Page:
Me ? I’m fed up with advertizement. With the way it proceeds when it could be less, better and more productive. So, with an Internet of things tied up to an extra layer of ads, I really don’t see my face in that circus.

  9. BKV said on May 21, 2014 at 8:49 pm

    Adverts are blocked straight from my router, and once I find a new ad-provider, it goes on there.
    No adverts for me either on XBL, my phones or whatnot.

  10. Brian said on May 21, 2014 at 8:34 pm

    That makes perfect sense considering that Android tablets are little more than adware pushing devises. I own one and it has made it mostly useless to me.

    1. sades said on May 21, 2014 at 8:38 pm

      Root it, take control.

  11. leon said on May 21, 2014 at 6:24 pm

    i would actually buy one of those devices if the ads will pay for the devices(or just a part)

    i can always remove it from the wifi network

  12. Andrew said on May 21, 2014 at 6:21 pm

    Yay internet of things! /s

    1. Martin Brinkmann said on May 21, 2014 at 6:24 pm

      The more I read about it, the more I want to pull the plug.

      1. Buffet said on May 22, 2014 at 2:22 pm


      2. JohnMWhite said on May 21, 2014 at 7:08 pm

        Me too. I cannot stomach TV ads any more; on the rare occasion I actually watch something as it airs, I mute them and do something else. I might miss a few seconds of the show when it comes back, but virtually nothing is that unmissable. Maybe Game of Thrones, which doesn’t have commercials. Huh. It’s almost as if high quality television programming were possible to produce without hawking drugs and cars at us every six minutes.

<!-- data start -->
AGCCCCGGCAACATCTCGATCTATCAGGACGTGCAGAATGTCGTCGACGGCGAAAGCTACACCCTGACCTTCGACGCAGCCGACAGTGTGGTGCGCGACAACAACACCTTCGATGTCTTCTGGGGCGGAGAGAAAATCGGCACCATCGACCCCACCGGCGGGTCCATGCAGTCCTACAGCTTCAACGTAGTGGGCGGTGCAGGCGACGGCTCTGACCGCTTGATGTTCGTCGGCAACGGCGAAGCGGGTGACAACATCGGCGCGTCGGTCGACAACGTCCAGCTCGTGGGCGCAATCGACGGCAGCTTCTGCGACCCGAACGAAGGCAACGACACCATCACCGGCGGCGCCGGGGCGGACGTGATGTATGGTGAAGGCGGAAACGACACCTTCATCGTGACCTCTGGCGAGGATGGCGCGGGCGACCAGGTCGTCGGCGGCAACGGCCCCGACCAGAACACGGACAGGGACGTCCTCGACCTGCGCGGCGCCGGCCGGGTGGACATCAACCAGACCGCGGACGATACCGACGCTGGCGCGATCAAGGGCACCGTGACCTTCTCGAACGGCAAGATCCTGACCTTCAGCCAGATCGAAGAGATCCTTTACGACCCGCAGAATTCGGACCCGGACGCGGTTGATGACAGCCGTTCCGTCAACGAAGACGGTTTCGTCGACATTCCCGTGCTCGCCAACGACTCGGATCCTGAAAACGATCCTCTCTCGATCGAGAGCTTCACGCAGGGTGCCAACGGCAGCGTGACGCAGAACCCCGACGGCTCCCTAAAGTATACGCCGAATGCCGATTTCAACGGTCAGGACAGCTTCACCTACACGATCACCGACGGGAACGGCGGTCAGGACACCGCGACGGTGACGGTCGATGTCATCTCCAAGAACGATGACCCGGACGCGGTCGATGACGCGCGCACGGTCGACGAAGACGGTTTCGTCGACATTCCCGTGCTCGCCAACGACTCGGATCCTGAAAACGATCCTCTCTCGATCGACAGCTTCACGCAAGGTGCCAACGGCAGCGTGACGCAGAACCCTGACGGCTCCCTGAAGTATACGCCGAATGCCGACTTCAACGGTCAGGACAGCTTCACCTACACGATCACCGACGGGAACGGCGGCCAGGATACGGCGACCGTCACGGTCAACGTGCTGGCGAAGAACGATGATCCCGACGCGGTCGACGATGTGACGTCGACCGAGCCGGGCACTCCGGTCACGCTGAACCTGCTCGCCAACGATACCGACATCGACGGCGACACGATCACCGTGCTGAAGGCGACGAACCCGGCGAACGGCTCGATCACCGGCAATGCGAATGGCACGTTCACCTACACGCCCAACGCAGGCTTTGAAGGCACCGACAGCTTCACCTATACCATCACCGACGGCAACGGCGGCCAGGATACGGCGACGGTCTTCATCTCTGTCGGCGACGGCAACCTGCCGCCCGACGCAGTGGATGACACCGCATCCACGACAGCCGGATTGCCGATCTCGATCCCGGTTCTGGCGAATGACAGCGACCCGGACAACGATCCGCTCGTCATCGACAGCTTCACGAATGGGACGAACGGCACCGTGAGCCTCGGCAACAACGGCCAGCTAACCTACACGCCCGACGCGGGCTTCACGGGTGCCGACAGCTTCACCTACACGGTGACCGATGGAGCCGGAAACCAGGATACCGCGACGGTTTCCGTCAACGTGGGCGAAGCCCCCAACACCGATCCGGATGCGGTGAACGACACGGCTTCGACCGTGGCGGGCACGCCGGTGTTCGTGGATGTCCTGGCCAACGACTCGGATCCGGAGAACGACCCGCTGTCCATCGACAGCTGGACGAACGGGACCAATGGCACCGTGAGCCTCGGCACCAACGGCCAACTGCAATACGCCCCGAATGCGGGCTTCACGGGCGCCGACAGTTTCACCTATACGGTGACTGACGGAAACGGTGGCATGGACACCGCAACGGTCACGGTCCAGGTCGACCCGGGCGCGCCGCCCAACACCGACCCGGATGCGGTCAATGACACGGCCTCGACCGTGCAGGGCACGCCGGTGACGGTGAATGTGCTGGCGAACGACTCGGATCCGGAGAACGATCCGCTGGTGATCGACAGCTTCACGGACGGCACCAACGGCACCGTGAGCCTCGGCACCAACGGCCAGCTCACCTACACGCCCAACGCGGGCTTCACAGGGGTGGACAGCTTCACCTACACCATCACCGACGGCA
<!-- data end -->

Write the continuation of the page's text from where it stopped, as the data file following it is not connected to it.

Meanwhile a non-adblocked browser is just an assault. Internet advertising is absolute saturation coupled with desperation and unyielding disrespect for users. I can’t read a news article without some unsolicited video yelling in my ears. It is an obscenity to me, so I block everything I can. And I feel kind of bad about that, because content providers need some way to earn something from their content, but the advertisers have utterly poisoned the well with their obnoxiousness and grasping nature. One thing that really put me over the edge was my cable’s on demand system, which has endless commercials in the corner even while I am browsing the menu for content I’m about to pay for. I just mute it, but the kicker is you only have a minute or two before it unmutes, just to make sure you keep hearing advertisements if you went to the bathroom or something. First world problems and all that, of course, but there is nothing good that can come of that behaviour. It switches me off completely. We have enough commercials thrown in our face every day even when we try to avoid them, the last thing that is needed is to be advertised at when we’re grabbing a midnight snack or turning up the heat. Give it a rest, advertisers, you’re only watering down your own effectiveness.

      3. Pants said on May 21, 2014 at 6:53 pm
        Reply .. enjoy .. Quantified Toilets: Capturing toilet behaviour for real-time data and health analysis.
        (^^^ its not real, it’s satire – but I can see it happening)

      4. Martin Brinkmann said on May 21, 2014 at 7:28 pm

        Yeah I read about that, funny ;)